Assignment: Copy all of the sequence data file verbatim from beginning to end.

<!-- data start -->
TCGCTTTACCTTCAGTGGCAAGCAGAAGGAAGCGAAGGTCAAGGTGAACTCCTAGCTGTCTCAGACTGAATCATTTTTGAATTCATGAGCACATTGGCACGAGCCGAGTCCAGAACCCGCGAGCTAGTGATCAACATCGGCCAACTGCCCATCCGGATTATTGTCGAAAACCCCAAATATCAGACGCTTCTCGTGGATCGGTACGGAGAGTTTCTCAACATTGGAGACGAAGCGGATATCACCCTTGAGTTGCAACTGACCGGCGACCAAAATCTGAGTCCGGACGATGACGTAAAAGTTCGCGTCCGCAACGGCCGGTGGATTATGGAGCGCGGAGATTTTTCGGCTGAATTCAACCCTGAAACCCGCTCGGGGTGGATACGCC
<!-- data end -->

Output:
TCGCTTTACCTTCAGTGGCAAGCAGAAGGAAGCGAAGGTCAAGGTGAACTCCTAGCTGTCTCAGACTGAATCATTTTTGAATTCATGAGCACATTGGCACGAGCCGAGTCCAGAACCCGCGAGCTAGTGATCAACATCGGCCAACTGCCCATCCGGATTATTGTCGAAAACCCCAAATATCAGACGCTTCTCGTGGATCGGTACGGAGAGTTTCTCAACATTGGAGACGAAGCGGATATCACCCTTGAGTTGCAACTGACCGGCGACCAAAATCTGAGTCCGGACGATGACGTAAAAGTTCGCGTCCGCAACGGCCGGTGGATTATGGAGCGCGGAGATTTTTCGGCTGAATTCAACCCTGAAACCCGCTCGGGGTGGATACGCC